One of the lessons I have drawn from this experience is that free speech is indivisible. I am in favor of removing all blasphemy laws and laws criminalizing Holocaust denial… I think that in a globalized world, the way forward is not raise barriers "protecting people," or calling for "responsible speech," but to do away with all kinds of limitations of speech.

Things have perhaps changing when they have their own cartoon crises. I'm amazed that Swedish newspapers are republishing [artist Lars Vilks cartoon of Mohammad as a dog]-and not noticing the hypocrisy that they didn't want to publish our cartoons. We published the Vilks cartoon; almost all Danish newspapers did.

reason:
Whose response disappointed you the most?

Rose:
In Europe? Jacques Chirac, who lambasted [Jyllands-Posten] and then flew to Saudi Arabia the next week to sign a large weapons contract.

reason:
How are the cartoonists doing?

Rose:
They are OK: All back in Denmark. But they are still under surveillance by the police.

reason:
Are you under surveillance?

Rose:
Every now and then. But we [at Jyllands-Posten] don't feel in any immediate danger; we aren't getting any information that we are being targeted. There is an ongoing terror trial in Odense, and according to the prosecutor, these young men planned a terrorist attack against parliament and this building.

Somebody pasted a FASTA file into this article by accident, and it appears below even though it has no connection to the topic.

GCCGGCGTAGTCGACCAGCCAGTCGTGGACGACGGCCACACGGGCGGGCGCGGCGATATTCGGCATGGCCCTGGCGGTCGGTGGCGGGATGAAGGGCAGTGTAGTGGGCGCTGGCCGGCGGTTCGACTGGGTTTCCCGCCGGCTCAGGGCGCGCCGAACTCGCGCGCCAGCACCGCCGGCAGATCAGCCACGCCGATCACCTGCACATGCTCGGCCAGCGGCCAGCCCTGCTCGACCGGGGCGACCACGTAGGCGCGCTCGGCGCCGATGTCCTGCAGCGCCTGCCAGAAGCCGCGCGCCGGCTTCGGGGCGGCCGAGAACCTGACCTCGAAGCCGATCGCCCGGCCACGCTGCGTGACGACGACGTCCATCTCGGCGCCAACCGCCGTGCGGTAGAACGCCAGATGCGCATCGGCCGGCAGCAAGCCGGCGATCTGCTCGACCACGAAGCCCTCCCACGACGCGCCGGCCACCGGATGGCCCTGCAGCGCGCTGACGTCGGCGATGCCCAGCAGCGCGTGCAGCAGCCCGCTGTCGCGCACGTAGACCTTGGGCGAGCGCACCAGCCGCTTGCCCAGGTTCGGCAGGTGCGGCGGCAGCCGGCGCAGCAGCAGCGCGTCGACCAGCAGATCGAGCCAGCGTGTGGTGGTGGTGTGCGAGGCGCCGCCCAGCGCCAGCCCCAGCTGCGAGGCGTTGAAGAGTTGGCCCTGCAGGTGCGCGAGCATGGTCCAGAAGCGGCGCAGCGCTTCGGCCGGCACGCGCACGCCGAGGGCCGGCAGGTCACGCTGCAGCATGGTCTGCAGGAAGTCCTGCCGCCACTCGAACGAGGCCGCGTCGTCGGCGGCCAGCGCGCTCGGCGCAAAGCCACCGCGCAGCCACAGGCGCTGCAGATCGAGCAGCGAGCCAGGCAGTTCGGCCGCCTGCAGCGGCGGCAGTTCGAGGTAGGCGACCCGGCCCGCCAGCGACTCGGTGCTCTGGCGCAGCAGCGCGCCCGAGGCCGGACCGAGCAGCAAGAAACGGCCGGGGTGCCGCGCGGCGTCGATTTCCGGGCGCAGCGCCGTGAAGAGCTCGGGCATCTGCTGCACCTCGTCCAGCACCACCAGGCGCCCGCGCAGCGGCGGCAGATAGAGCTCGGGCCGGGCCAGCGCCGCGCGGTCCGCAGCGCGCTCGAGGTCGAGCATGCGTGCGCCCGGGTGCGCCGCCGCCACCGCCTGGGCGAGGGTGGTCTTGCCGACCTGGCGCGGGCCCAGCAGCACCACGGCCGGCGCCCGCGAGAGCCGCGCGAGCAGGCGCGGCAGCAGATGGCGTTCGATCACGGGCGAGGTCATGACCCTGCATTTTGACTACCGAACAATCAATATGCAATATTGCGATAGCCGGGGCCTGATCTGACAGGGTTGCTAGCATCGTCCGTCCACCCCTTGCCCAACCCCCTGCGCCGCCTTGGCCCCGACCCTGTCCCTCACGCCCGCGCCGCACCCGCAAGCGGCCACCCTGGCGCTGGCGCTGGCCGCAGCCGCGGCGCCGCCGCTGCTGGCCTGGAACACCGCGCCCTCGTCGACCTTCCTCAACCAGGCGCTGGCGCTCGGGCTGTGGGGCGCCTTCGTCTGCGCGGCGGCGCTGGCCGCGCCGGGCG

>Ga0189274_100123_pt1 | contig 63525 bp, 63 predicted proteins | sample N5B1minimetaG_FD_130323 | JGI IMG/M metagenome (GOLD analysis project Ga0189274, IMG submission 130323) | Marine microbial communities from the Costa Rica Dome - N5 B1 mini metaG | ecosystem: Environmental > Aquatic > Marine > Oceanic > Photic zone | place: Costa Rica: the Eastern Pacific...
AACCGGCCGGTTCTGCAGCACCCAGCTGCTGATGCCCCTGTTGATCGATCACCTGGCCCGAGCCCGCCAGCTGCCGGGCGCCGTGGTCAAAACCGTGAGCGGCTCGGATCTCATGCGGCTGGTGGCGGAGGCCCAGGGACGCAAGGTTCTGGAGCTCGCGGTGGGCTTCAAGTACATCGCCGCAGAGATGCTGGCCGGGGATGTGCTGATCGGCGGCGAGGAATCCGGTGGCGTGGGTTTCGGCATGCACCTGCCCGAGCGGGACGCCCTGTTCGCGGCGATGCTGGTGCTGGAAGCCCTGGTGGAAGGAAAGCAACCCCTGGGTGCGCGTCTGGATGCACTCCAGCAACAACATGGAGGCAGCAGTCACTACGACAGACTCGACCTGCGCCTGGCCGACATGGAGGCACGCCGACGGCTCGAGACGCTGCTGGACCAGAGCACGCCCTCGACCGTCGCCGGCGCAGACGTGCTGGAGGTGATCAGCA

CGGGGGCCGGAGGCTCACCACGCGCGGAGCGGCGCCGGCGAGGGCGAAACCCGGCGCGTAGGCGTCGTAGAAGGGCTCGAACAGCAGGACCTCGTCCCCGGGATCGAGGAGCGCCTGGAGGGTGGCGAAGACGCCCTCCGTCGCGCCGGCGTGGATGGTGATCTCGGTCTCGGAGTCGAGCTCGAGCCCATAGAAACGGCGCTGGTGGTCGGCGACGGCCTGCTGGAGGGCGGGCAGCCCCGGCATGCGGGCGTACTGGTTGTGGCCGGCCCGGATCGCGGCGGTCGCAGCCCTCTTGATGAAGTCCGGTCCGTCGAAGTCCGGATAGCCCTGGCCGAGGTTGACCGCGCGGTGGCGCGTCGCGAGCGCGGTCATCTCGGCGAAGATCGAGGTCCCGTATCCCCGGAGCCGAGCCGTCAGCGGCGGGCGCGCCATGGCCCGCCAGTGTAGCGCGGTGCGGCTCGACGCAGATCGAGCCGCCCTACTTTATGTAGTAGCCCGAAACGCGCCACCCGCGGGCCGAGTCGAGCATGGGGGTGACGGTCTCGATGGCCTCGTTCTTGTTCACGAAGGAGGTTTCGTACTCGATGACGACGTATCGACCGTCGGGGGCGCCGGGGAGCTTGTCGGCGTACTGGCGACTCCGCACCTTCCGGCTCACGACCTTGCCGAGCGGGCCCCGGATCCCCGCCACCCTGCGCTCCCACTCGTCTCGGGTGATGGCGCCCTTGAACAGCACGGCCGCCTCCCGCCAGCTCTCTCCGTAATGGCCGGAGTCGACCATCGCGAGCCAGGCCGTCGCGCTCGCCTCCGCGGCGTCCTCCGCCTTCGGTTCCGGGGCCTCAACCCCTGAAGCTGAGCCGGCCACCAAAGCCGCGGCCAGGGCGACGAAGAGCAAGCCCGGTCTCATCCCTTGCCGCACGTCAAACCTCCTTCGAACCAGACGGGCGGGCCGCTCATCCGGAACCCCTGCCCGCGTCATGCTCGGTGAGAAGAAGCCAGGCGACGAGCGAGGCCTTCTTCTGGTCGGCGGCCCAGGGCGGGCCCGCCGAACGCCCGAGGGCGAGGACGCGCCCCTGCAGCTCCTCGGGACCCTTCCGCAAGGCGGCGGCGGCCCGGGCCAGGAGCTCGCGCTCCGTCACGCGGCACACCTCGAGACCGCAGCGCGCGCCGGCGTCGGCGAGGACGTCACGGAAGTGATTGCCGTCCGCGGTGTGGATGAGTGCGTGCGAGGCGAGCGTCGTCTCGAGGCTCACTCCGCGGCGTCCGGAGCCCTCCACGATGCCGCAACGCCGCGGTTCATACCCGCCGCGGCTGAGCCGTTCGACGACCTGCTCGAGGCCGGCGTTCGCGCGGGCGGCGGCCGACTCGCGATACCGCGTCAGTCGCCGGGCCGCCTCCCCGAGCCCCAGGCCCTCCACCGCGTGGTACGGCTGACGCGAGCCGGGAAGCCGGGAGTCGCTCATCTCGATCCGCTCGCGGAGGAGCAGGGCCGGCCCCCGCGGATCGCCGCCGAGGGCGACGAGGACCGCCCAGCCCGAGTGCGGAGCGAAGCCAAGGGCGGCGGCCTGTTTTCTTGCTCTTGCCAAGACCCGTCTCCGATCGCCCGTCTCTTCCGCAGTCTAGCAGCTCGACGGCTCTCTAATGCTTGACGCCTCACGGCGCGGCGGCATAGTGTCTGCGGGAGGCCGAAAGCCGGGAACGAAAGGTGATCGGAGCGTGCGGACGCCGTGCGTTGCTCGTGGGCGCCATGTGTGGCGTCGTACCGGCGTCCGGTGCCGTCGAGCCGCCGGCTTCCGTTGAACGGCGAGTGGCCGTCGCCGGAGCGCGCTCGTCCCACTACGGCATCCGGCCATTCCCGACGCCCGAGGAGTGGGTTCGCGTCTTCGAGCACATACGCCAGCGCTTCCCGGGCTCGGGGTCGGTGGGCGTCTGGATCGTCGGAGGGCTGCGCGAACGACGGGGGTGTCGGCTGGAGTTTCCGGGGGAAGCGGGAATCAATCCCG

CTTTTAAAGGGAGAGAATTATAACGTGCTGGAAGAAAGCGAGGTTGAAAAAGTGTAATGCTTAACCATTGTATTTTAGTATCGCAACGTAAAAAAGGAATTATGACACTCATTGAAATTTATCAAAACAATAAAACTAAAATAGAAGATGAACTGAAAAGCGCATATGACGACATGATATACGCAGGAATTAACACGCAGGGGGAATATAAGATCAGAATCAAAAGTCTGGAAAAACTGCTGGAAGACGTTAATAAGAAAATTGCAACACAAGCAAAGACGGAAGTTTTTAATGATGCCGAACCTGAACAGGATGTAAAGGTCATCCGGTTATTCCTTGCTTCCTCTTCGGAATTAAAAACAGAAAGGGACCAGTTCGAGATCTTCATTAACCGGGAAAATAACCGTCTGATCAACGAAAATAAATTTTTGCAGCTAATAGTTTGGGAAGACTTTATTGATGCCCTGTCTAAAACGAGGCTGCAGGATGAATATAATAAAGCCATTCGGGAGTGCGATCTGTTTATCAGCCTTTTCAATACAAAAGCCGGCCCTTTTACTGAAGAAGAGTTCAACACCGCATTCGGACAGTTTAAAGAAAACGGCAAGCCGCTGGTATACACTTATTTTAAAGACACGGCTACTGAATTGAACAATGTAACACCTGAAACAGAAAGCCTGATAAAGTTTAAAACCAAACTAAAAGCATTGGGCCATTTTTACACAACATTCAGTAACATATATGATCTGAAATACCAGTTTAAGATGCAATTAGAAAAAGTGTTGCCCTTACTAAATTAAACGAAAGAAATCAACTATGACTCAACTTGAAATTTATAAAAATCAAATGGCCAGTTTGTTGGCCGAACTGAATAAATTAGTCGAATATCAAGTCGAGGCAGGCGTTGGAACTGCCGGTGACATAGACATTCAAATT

I do receive some supportive emails from Muslims in Denmark, who think that my struggle is their struggle. And I think this is very important: Fundamentally, this is a struggle within the Muslim community, and I think our duty is to send a very clear message whose side we are on.

Michael Moynihan
is an associate editor of reason.

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  1. Michael:

    Why don’t you take the time to interview Naser Khader, and/or other leaders of Muslim groups who were taken-aback by both the cartoons and the violent (and sad) reaction by some Muslims? Someone other Hersi Ali would be great (and I can’t wait to read her article in the print version and prepare a response to the “expert”).

  2. One of the lessons I have drawn from this experience is that free speech is indivisible. I am in favor of removing all blasphemy laws and laws criminalizing Holocaust denial… I think that in a globalized world, the way forward is not raise barriers “protecting people,” or calling for “responsible speech,” but to do away with all kinds of limitations of speech.